Why is the time complexity of merge sort with a $\Theta(n^2)$ merge function $\Theta(n^2)$?

The original problem I was solving was what would the time complexity of a merge sort algorithm be, if it used a merge algorithm with complexity $$\Theta(n^2)$$ instead of $$\Theta(n)$$. The solution says the time complexity will be $$\Theta(n^2)$$, but I don't understand why it's not $$\Theta(n^2\log n)$$? I tried using a recurrence tree, and since it looks similar to the one for a linear merge method, just with $$T(n)=2T(n/2)+\Theta(n^2)$$ instead of $$T(n)=2T(n/2)+n$$. So why does it not give a similar solution? I understand that the master theorem can be used to prove this, but I don't understand why the approach used when finding a runtime for merge sort with linear merge doesn't work here.

Because the work done is $$T(n) = 2T(n/2) + n^2 \leq \sum_{i=0}^{\log_2 n} 2^i \left(\frac{n}{2^i}\right)^2 = n^2 \sum_{i=0}^{\log_2 n} \frac{2^i}{2^{2i}} = O(n^2).$$

Try for yourself to see what happens when you remove the factor squared in the summation.

Assume $$n=16$$.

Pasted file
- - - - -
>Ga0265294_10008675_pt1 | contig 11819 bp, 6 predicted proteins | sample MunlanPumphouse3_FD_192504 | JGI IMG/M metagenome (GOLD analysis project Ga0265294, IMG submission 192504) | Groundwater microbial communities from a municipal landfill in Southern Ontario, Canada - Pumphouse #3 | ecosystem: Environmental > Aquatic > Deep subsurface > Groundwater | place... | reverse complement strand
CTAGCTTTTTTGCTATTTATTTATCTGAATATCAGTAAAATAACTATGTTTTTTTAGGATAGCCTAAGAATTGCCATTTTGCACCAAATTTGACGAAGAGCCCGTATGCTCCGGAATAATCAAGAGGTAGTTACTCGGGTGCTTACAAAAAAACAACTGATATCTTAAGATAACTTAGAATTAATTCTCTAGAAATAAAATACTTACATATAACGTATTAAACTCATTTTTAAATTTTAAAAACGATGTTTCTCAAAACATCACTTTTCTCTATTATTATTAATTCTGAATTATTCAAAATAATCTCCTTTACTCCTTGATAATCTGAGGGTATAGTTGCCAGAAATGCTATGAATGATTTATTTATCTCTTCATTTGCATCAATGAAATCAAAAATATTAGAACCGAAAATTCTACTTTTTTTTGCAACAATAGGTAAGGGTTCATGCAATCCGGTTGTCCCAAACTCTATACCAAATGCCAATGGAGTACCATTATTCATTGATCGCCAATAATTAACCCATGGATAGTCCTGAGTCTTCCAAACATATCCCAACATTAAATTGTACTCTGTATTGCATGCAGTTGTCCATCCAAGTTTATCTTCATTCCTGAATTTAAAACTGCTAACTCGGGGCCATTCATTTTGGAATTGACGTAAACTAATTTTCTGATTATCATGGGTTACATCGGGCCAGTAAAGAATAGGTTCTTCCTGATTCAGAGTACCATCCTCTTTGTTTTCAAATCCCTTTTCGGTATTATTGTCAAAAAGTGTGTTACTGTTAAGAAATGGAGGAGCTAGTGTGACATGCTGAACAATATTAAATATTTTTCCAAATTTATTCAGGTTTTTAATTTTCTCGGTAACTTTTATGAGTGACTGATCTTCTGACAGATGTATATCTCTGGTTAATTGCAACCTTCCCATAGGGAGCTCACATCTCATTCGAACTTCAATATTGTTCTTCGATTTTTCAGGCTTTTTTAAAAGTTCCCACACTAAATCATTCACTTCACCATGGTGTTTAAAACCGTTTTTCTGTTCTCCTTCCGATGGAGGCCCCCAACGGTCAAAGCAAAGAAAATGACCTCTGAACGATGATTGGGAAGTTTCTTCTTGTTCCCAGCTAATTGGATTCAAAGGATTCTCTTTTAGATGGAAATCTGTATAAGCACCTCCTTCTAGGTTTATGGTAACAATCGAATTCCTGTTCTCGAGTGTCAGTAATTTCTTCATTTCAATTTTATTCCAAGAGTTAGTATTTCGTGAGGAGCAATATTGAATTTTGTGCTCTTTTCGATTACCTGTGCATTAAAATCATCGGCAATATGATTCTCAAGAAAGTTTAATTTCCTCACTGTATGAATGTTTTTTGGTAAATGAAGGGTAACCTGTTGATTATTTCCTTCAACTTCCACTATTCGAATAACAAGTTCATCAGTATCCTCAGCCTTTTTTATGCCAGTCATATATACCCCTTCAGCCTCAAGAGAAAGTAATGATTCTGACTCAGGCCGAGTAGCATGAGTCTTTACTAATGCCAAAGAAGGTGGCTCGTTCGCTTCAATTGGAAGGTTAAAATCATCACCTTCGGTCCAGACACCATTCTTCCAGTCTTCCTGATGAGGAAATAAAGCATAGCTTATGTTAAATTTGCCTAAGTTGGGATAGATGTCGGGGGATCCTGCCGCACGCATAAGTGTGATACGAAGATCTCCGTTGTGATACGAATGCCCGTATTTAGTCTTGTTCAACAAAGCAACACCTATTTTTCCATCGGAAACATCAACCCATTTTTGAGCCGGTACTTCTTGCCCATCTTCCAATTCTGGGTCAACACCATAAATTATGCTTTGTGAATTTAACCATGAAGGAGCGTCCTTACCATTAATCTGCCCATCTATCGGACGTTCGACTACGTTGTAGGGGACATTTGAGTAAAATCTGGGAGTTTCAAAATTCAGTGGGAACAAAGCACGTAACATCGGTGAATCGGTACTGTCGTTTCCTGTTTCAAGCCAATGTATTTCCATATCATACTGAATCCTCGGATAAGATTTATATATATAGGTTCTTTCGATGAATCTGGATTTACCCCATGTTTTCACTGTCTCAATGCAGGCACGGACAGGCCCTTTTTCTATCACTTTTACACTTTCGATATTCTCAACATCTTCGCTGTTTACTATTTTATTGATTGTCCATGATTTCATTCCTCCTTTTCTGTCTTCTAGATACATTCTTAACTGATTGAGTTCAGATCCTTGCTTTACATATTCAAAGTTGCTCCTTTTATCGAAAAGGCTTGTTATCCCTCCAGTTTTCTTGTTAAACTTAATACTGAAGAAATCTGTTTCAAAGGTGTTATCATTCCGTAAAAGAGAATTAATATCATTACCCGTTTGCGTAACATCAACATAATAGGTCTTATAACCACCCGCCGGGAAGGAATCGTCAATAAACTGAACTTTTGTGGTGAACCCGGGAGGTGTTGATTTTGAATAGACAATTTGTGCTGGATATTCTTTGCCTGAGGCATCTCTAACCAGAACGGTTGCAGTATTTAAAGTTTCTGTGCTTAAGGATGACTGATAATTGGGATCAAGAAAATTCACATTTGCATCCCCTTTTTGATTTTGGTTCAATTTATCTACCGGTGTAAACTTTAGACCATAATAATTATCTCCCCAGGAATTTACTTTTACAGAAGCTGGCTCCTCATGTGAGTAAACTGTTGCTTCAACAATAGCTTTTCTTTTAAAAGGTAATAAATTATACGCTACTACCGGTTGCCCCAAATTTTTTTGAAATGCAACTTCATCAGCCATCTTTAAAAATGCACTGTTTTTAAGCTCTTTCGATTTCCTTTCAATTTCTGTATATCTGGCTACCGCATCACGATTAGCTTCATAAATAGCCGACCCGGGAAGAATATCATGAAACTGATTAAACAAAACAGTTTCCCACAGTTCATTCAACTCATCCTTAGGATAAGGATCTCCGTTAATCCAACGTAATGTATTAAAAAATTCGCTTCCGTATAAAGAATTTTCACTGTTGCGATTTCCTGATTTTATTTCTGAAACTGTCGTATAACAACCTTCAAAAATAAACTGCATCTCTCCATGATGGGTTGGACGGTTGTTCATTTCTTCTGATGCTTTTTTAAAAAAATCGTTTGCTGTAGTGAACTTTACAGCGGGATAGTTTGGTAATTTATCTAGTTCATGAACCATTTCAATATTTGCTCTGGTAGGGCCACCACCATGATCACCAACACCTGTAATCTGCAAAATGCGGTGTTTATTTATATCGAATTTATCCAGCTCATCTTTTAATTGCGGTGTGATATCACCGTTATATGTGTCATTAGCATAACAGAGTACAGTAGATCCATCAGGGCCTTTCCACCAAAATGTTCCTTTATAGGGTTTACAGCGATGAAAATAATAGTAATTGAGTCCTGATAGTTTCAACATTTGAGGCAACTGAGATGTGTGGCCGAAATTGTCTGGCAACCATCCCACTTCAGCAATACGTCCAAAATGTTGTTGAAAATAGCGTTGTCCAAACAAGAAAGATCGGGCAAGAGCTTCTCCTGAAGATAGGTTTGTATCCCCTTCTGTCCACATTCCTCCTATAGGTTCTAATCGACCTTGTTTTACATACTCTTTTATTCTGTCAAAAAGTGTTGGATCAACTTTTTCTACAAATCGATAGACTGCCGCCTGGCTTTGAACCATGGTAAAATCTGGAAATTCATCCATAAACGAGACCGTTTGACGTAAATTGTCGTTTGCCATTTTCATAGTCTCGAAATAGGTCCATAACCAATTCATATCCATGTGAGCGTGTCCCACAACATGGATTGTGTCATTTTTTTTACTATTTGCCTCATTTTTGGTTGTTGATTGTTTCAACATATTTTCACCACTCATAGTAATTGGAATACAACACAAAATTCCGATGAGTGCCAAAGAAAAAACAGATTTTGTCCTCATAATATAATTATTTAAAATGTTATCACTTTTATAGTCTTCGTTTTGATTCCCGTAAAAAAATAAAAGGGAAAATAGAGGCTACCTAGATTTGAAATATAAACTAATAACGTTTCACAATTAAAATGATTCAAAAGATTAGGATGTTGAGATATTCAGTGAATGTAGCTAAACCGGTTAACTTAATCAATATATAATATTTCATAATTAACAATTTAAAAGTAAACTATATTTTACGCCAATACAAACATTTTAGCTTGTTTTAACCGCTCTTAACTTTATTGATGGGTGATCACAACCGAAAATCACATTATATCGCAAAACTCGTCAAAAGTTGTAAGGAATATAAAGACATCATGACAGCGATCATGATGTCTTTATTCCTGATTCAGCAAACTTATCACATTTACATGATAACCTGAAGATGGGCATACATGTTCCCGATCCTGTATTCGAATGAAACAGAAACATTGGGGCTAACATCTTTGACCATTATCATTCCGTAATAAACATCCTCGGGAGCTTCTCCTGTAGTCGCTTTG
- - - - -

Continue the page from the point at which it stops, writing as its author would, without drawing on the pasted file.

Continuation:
Standard MergeSort involves the cost $$16+2\cdot8+4\cdot4+8\cdot2$$. If we divide by $$n$$, $$1+1+1+1$$.

"Quadratic" MergeSort involves $$256+2\cdot64+4\cdot16+8\cdot4$$. If we divide by $$n^2$$, $$1+\dfrac12+\dfrac14+\dfrac18$$.

Do you see the patterns ?

In the recursion tree, the cost of the top level (i.e. level 0) is $$n^2$$. There are two nodes in level $$1$$, each having a cost of $$(n/2)^2$$; hence, the total cost of level $$1$$ is $$n^2/2$$. In level $$2$$, there are $$4$$ nodes, each with a cost of $$(n/4)^2$$; hence, the total cost of level $$2$$ is $$n^2/4$$. Thus, each level has a cost $$n^2$$ times a coefficient, but these coefficients decrease geometrically, i.e. the coefficients are $$1, 1/2, 1/4, 1/8$$, etc. Hence, the total cost of all levels is $$n^2 (1+1/2 + 1/4 + \cdots) \le 2n^2$$, and hence the total cost is $$\Theta(n^2)$$.

Thus, even though the formula for the total cost has on the order of $$\log n$$ terms and each term is of the form $$n^2$$ times a coefficient, the sum of these coefficients is bounded from above by a constant. Recall that constants are subsumed in asymptotic notation.

More generally, when the common ratio $$r$$ is less than $$1$$, we have that $$1+r+r^2 + \cdots + r^{\log_2 n} = \Theta(1)$$, i.e. the first term $$1$$ dominates the sum. This is why, in this case of the Master theorem, the total cost $$n^2 (1+r+r^2+\cdots+r^{\log_2 n})$$ is dominated by the first term; equivalently, the total cost of all levels of the recursion tree is dominated by the top level.